Since the experiences of the Fourth Mansions arise from the soul's proximity to God, it is only to be expected that they bring intense joy which flows over onto the senses. This is what spiritual writers call sensible devotion. "We are quite right," says Saint Teresa, "to feel satisfaction at having worked in such a way (i.e. performing virtuous works of various kinds). But when we come to think of it, the same satisfaction can be derived from numerous things that may happen to us here on earth . . . . It seems to me that the feelings which come to us from divine things are as purely natural as those others, except that their source is nobler."(38) The point that Saint Teresa is making here is that the sensible devotion which many people experience in the Fourth Mansions can easily be mistaken for a special divine favor, or sought after for its own sake. And since human nature is very selfish and prone to seek enjoyment inordinately, serious dangers lie hidden here. People are liable to seek the joys of God when they should be seeking for the God of joy. This is one of the big "occupational hazards" of the Fourth Mansions. We shall return to it again in the next section.

In reference to this stage of prayer, Saint Teresa makes the following comment. "It is most important for souls when they begin to practice prayer, to start by detaching themselves from every kind of pleasure and to enter upon their prayer with one sole determination, to help Christ to bear His Cross."(39) This advice she repeats in many places. It is her way of saying that there is a lot of selfishness in human nature which has to be removed. So deep-rooted is it that all the good will in the world cannot heal it for us; God Himself has to intervene. Indeed another of the side effects of the special divine presence which begins with the Fourth Mansions is that one gradually comes to see the many wounds and stains left by sin in the human person. Saint John of the Cross, with unique psychological penetration, describes them for us in the opening chapters of the Dark Night of the Soul. These defects have to be burnt away or healed if the soul's full union with God is to take place. This healing process is a leading theme in all Saint John's writings, and constitutes one or his most significant contributions to Catholic spirituality. But it is a liberating and cleansing process. The consequences of original sin are gradually removed, and human nature is restored to a state of spiritual health resembling what our first parents enjoyed in the Garden of Eden. But the healing process is a very painful experience, and if it were not for the grace of God and a strong spirit of hope, human nature could not endure it. Saint Teresa says of it, however, that it is a small price to pay for the joy that comes from union with God. "All the trials of the world are not worthy to be compared with the glory for which we hope. I would say that not only are they not worthy to be compared with them, but they cannot earn a single hour of the satisfaction, joy and delight which God here gives the soul."(40)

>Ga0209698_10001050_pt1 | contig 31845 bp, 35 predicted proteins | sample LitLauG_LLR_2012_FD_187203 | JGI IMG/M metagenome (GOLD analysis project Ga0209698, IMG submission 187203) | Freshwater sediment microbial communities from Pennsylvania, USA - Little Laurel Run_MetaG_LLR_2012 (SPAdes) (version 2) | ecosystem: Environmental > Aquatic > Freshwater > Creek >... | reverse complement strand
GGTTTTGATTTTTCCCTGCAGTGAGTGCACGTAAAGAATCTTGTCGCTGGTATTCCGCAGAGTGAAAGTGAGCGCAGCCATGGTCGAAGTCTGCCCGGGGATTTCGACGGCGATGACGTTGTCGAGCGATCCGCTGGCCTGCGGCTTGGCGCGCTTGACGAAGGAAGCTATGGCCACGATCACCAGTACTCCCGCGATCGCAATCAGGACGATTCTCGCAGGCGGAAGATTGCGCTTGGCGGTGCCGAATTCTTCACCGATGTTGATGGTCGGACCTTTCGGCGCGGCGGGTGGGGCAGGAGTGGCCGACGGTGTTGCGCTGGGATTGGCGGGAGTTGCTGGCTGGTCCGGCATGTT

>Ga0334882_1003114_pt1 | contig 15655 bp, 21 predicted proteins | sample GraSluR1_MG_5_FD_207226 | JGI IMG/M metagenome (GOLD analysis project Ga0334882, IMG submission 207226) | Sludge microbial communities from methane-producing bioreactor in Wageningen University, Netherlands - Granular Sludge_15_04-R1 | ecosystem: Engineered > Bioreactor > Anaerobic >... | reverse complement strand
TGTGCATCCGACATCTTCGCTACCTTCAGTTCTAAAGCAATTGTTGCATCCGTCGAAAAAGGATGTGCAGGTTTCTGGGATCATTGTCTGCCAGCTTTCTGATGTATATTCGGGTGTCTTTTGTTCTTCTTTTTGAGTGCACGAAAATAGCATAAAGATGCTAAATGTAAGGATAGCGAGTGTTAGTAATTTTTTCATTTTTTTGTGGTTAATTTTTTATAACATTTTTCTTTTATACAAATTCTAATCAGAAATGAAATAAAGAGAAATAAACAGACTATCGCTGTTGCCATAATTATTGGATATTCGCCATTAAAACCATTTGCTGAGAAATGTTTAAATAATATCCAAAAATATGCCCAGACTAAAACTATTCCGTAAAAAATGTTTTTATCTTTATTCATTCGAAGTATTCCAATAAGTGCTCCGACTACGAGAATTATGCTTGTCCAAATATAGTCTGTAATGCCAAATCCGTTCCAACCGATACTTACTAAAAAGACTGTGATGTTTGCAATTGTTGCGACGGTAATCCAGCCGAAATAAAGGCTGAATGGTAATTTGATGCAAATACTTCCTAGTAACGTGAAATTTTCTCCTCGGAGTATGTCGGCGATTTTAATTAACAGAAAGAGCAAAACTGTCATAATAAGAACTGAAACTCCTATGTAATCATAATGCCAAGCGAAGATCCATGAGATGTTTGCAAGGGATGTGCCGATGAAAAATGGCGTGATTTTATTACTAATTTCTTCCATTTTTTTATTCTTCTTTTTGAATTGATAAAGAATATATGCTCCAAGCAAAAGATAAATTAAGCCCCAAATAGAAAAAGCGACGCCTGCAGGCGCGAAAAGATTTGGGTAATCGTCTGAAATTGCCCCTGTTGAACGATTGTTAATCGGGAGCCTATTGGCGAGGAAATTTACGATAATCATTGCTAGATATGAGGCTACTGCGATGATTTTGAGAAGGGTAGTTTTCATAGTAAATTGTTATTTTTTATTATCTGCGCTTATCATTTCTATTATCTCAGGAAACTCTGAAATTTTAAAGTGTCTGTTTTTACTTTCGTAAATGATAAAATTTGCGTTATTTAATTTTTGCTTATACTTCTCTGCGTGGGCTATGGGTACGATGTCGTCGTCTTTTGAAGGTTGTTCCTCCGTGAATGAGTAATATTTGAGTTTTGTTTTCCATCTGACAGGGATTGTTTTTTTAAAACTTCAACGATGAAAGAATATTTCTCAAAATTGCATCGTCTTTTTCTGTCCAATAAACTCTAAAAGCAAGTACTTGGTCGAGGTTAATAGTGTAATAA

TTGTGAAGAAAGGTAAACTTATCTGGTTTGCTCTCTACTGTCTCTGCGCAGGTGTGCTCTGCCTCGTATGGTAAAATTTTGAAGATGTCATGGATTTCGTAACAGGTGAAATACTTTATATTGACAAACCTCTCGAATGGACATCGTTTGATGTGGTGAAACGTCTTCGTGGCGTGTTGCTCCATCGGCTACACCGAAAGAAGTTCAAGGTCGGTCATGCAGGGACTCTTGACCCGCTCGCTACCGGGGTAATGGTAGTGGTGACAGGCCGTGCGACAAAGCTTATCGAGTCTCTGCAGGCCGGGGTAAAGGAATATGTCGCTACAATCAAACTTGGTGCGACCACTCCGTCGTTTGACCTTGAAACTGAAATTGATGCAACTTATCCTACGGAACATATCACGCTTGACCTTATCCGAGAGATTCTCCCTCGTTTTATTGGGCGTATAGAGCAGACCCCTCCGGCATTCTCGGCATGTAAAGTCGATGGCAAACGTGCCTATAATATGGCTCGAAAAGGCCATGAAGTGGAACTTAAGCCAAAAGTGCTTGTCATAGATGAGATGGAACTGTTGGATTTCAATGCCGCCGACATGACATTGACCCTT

In this kind of prayer, God seems to do all or most of the work, and the favored soul has only to receive and cooperate. "What the soul has to do at these seasons of quiet, is merely to go softly and make no noise. By noise l mean going about with the understanding in search of many words and reflections with which to give thanks for this benefit, and piling up its sins and imperfections, so as to make itself realize that it does not deserve it."(41) This is the passivity so characteristic of contemplative prayer. As we shall see however, this can be exaggerated to the extent of becoming a spiritual heresy known as Quietism. But the authentic quiet comes from God.


The Fourth Mansions then, are the scene of God's special interventions to help the growth of prayer and virtue. This being so, no effort of ours will ever elevate us to this state, which only God's grace can bring about. Saint Teresa speaks a little sharply of those who think they can induce it, themselves, or having got it, try to prolong it. "This is ridiculous; we can no more control this prayer than we can make the day break or stop night from falling, It is supernatural, and something we cannot acquire."(42)